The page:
There's no point in delving too deeply into the super obvious, which is that Delta Air Lines (NYSE:DAL) and industry peers have been hammered by the coronavirus. That goes for most of the travel and hospitality space as well. Even after its recent bounce, DAL stock is still 53% from its 52-week high.Source: NextNewMedia / Shutterstock.com At what point does all of this panic become an opportunity?For Delta and other airlines, that's a very difficult question to answer because the situation continues to evolve. There are many unknowns and moving parts with the coronavirus and the airline sector.InvestorPlace - Stock Market News, Stock Advice & Trading Tips * 30 Stocks on a Deathwatch How will the former ultimately impact the economy? How will the latter look after federal aid relief? Airlines vs. CoronavirusIt's not a secret to investors that the coronavirus has depressed global and domestic air travel. With President Donald Trump recently extending the social distancing guidelines until April 30 and with the U.S. now having the most COVID-19 cases, it's unlikely consumers will be flocking to the airport anytime soon.Airlines have become easy for the public to attack. Because the industry spent so much of its free cash flow on buybacks (with some reports as high as 96%), it's understandable why many don't want them to be bailed out. Critics should be aware that, while the industry spent billions on buybacks, virtually no business was preparing for such a slowdown in such a short amount of time. Unlike a regular recession, the global economy did not ease on the brakes -- it slammed on the brakes with both feet.That sudden disappearance of cash flow is dealing a swift blow to many companies, Delta included.At the end of the day, air travel isn't going away. The industry will receive federal aid as a part of the $2.2 trillion stimulus plan signed on March 27. The move should ensure that the industry stays upright in these difficult times and ultimately removes some risk for the group. Valuing Delta Stock Click to Enlarge Source: Chart courtesy of Statista Source from Bureau of Transportation Statistics DAL stock has always commanded a low valuation on a price-to-earnings (P/E) basis. The same goes for United Airlines (NASDAQ:UAL), American Airlines (NASDAQ:AAL) and others. You can see that in a situation like this, a low P/E doesn't do much to help. But you can also see where that low P/E doesn't tell the whole story, especially when "E" -- earnings -- goes tumbling.Get this. 30 days ago, analysts expected Delta to earn $7.42 per share in 2020. Now? That estimate is down to just 19 cents for the year. Obviously it's too early to determine what COVID-19's impact will be on this year's financials. But the decline in estimates is rather incredible. It shows just how fast the economic landscape has changed in the past month and how much exposure Delta has.When -- not if -- we get back to regular life, the airlines will still have planes in the sky. Luckily, DAL stock is one of the highest quality companies in the space. Generally, Southwest Airlines (NYSE:LUV) has the best financials across the board. However, Delta was a close second in many categories.The company churns out several billion dollars in net income per year and has solid free cash flow. In fiscal 2019, Delta generated $3.48 billion in free cash flow. Of course, with profitability and free cash flow plunging, liabilities and cash burn become the next concern.Management said that Delta is burning about $50 million a day and saw negative net bookings in the short term. The bad news is that Delta's best free cash flow quarter comes during the second quarter (which we're about to enter). Q2 is the airline's second-best quarter for revenue, which slightly trails Q3.The hope is that by Q3, we're seeing a solid rebound in economic activity. Many are even hopeful that that rebound begins at some point in Q2. But either way, it's clear that one of Delta's best quarters will take a huge hit. Trading DAL Stock Click to Enlarge Source: Chart courtesy of StockCharts.comInvestors looking to scoop up airline stocks need to understand that the industry is likely to remain volatile. We don't know if DAL stock or others will revisit the recent lows. The worst-case scenario is seemingly off the table with the $2.2 trillion stimulus package in play, although business is still going to suffer in the short term.Does that mean we may revisit $20 again? Long-term investors would like it. From a technical perspective, I would love a chance near $14, although I'm not sure it will come to fruition.Bret Kenwell is the manager and author of Future Blue Chips and is on Twitter @BretKenwell. As of this writing, Bret Kenwell did not hold a position in any of the aforementioned securities. More From InvestorPlace * 25 Stocks You Should Sell Immediately * 1 Under-the-Radar 5G Stock to Buy Now * This Stock Picker's Latest Video Just Went Viral * The 1 Stock All Retirees Must Own The post At What Point Is Delta Stock a Screaming Buy? appeared first on InvestorPlace.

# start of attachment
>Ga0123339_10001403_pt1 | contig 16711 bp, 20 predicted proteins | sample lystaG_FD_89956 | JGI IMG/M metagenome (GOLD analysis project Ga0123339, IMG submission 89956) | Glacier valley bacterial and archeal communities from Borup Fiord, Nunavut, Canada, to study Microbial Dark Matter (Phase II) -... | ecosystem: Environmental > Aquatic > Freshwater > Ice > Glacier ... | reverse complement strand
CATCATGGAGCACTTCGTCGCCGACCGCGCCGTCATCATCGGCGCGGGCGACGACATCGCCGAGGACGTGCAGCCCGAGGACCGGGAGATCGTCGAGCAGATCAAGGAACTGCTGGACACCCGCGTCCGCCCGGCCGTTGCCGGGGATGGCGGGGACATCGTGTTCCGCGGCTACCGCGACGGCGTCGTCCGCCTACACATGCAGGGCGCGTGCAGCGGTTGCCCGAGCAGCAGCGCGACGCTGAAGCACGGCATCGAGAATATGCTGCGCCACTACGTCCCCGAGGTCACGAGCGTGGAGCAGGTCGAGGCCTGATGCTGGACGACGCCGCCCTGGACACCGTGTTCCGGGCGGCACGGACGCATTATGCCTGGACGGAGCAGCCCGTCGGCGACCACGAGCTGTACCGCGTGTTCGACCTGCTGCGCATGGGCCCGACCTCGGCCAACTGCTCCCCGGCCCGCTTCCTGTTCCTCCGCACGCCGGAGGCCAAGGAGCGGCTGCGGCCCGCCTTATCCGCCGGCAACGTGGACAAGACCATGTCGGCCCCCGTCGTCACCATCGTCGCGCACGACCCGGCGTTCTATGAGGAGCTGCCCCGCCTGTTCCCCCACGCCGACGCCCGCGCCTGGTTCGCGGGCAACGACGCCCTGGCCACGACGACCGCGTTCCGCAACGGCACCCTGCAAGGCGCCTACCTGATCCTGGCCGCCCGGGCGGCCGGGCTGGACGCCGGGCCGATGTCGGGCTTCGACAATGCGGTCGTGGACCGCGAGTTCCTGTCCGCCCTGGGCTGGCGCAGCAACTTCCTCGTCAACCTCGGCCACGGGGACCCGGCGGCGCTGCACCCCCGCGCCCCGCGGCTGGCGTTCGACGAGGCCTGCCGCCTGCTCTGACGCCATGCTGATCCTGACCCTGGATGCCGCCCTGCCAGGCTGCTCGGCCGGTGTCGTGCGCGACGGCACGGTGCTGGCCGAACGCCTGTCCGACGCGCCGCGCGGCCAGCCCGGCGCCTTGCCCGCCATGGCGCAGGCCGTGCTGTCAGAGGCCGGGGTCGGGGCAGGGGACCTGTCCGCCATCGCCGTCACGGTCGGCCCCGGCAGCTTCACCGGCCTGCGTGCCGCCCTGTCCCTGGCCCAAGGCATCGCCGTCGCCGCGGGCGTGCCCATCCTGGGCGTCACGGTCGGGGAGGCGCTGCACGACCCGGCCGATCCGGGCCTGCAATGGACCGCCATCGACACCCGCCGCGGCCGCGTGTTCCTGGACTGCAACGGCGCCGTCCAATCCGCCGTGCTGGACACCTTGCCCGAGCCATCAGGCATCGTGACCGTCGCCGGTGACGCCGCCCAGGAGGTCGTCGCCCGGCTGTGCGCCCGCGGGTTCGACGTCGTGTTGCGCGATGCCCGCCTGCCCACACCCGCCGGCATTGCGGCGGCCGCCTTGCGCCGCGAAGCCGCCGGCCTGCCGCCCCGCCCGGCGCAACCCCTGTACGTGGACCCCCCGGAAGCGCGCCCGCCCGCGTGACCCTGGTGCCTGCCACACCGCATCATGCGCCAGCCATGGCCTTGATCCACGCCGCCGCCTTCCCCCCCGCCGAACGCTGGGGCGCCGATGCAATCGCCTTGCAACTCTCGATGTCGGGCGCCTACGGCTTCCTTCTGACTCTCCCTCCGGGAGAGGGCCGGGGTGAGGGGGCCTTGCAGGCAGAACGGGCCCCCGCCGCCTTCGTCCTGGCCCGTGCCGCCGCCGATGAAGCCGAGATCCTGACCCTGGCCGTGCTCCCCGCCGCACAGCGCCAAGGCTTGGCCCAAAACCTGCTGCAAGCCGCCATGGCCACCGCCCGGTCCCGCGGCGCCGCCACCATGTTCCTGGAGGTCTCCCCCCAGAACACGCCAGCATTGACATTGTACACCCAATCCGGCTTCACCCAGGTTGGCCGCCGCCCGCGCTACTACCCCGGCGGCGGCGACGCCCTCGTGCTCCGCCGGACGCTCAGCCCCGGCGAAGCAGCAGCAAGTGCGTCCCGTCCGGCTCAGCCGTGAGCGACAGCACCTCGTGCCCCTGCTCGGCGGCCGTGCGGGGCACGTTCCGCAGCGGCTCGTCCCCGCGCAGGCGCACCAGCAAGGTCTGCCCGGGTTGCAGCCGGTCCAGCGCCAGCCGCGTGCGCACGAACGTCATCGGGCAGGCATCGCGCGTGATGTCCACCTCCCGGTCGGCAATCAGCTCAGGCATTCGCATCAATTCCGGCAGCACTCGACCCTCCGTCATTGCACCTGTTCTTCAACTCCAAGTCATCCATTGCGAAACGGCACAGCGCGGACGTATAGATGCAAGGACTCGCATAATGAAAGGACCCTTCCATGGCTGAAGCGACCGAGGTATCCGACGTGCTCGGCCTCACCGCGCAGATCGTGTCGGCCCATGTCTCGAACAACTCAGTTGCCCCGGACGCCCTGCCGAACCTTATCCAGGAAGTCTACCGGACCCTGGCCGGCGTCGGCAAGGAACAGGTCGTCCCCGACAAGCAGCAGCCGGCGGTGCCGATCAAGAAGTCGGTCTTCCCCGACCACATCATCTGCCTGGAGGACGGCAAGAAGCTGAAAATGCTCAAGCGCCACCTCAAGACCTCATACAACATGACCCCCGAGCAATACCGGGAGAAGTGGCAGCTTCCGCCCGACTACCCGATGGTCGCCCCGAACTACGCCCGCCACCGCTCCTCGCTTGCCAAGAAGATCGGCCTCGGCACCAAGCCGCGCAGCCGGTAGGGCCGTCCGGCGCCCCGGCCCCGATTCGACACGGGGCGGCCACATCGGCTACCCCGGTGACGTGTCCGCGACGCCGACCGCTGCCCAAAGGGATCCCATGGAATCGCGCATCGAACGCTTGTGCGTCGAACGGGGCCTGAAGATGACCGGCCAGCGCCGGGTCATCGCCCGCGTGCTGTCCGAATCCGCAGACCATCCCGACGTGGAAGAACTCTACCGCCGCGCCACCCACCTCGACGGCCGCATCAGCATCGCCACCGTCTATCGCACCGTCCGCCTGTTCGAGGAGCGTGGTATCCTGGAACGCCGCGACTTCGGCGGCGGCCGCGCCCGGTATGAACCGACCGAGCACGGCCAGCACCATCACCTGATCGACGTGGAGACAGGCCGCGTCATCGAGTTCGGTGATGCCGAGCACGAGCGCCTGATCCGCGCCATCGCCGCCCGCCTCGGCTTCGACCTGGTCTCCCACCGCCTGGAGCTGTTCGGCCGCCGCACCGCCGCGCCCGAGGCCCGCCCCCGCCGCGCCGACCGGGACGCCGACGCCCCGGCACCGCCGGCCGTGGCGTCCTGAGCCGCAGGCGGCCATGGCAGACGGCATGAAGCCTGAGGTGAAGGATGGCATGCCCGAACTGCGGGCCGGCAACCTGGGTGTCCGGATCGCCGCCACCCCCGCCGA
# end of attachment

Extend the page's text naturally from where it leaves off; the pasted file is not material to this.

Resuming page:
Many Americans will get government checks to help them weather money challenges from the coronavirus outbreak. Here’s what you need to know.